Time Warner Cable Inc reported a steep decline in video and Internet customers, blaming a month-long blackout of No. 1 U.S. broadcaster CBS Corp and said it was open to consolidation if it would make money for shareholders.
Merger speculation boosted shares 2.2 percent and overshadowed third-quarter results which one analyst described as "horrible."
On his last conference call before he retires, Chief Executive Glenn Britt addressed deal talk that has been swirling in recent months. Britt said "we are focused on making money for you (shareholders), rather than just on some fuzzy notion of industry consolidation."
Sources have told Reuters that cable billionaire John Malone has approached Time Warner Cable about a full takeover through an investment in Charter Communications Inc, but has been rebuffed so far. Malone has also been talking up the need for consolidation in the cable industry whenever he gets a chance. Time Warner Cable management has rejected his overtures because they viewed a deal as not benefiting shareholders, Reuters has previously reported.
Britt said that he has witnessed mergers that were lopsided for one set of shareholders, such as Time Inc's merger with Warner Communications in 1990 and the disastrous AOL-Time Warner merger 13 years ago.
The cable operator turned in disappointing results on Thursday. It cut its full-year revenue growth forecast after posting third quarter revenue that missed analysts' estimates.
It said it lost 304,000 video customers on a net basis, almost double the losses Wall Street expected, according to research firm StreetAccount.
"This enhances Malone's appeal to Time Warner Cable shareholders that they would be better off with another management team," said Brean Capital analyst Todd Mitchell.
At the same time, it's possible Liberty Media - the holding company controlled by John Malone - and Charter will not want to pay for Time Warner Cable shares when its business is performing so poorly, said Craig Moffett, an analyst for MoffettNathanson Research.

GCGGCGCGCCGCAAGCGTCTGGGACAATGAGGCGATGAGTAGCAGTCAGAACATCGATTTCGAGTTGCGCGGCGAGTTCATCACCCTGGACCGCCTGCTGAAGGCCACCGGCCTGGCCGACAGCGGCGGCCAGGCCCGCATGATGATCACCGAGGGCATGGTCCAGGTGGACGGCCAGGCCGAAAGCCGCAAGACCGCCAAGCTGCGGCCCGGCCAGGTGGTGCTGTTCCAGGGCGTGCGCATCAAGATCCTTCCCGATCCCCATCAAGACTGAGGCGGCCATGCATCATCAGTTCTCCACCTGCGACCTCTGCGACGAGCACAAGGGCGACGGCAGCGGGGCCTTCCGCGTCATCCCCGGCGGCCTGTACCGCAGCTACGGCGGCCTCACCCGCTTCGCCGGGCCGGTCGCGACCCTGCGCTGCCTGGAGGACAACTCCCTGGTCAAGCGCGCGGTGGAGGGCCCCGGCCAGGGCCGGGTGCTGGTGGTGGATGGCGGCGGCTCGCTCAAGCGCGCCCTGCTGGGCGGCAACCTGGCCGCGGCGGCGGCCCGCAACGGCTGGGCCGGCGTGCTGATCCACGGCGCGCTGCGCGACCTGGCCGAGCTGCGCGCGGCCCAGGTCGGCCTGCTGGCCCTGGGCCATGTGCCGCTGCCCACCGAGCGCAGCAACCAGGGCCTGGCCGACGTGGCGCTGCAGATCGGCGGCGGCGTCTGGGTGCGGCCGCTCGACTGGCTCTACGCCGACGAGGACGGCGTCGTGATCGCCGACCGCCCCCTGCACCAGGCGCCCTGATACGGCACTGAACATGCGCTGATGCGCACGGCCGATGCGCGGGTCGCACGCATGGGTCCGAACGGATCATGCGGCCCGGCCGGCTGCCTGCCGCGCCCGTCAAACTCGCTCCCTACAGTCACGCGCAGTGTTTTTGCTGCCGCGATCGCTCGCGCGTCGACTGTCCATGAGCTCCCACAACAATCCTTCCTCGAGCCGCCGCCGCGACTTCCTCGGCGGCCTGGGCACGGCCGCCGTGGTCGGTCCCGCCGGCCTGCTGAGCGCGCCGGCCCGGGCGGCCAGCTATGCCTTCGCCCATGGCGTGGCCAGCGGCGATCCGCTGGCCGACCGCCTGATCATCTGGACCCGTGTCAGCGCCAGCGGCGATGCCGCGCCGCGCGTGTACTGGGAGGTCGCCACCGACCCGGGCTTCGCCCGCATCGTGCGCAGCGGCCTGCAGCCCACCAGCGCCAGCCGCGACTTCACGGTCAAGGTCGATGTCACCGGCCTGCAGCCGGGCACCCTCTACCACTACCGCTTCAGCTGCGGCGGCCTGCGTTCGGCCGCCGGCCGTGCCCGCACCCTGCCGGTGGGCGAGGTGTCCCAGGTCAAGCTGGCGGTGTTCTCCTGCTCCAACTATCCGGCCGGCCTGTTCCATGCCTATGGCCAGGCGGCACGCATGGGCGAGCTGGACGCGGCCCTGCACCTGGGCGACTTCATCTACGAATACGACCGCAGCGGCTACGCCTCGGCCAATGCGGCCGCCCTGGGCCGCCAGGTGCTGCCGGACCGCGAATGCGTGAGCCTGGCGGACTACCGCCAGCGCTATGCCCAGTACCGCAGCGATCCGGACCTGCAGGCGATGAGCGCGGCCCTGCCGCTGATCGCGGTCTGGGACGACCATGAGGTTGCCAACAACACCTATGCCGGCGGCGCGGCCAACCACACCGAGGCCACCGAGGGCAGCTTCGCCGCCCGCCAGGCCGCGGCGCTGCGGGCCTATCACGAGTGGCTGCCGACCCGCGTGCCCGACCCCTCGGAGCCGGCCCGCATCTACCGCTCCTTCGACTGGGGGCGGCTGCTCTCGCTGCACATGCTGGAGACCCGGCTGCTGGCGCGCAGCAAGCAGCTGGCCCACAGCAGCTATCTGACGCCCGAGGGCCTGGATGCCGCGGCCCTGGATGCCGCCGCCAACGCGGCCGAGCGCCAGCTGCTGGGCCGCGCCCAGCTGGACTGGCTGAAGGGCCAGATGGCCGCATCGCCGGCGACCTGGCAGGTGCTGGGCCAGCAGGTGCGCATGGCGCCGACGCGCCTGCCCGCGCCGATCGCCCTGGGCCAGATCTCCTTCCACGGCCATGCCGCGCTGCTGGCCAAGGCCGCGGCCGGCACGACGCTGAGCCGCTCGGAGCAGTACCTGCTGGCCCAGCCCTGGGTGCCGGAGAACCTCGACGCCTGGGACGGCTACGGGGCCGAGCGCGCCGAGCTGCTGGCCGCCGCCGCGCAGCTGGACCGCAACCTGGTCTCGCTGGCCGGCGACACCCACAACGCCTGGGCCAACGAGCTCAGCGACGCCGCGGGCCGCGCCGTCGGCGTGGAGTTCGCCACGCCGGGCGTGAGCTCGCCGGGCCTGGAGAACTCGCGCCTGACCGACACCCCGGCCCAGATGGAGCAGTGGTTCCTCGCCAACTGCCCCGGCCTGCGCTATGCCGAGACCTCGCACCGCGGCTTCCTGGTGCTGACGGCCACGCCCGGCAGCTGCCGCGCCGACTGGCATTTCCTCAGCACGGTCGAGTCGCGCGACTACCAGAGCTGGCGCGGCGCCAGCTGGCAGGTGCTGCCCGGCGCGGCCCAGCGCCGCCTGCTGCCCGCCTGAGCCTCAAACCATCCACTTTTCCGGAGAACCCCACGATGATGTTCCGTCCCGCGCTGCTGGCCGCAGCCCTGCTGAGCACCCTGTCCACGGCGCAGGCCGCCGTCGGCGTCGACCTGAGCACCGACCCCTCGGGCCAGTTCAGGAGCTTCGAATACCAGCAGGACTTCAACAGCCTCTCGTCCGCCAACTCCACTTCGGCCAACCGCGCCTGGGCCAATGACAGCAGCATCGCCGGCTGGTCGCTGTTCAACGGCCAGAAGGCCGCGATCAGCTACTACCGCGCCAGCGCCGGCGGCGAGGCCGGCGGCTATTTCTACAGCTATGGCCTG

Time Warner Cable, which also posted an unexpected decline in Internet customers in the third quarter, said it expected full-year revenue to grow 3 percent to 3.5 percent, down from its previous forecast of 4 percent to 5 percent.
In the third quarter, more high-speed Internet customers dumped their service than those who signed up for it. The company said it lost 24,000 residential Internet subscribers on a net basis while analysts were expecting an addition of 46,100.
Cable operators in the United States are increasingly depending on Internet customers for growth as they continue to lose cable TV subscribers to telecom and satellite companies and face rising programming costs.
CBS went dark on Time Warner Cable systems on August 2 in New York, Los Angeles, Dallas and other cities as the two companies bickered over content carriage fees. The network returned when the two sides settled their differences on September 2.
Credits issued to subscribers to compensate for the temporary blackout of CBS's Showtime channel cut Time Warner Cable's video revenue for the third quarter by about $15 million.
Net income attributable to Time Warner Cable dropped to $532 million, or $1.84 per share, in the third quarter ended September 30 from $808 million, or $2.60 per share, a year earlier.
Excluding items, the company earned $1.69 per share.
Revenue rose about 3 percent to $5.52 billion.
Analysts on average had expected earnings of $1.65 per share on revenue of $5.54 billion, according to Thomson Reuters I/B/E/S.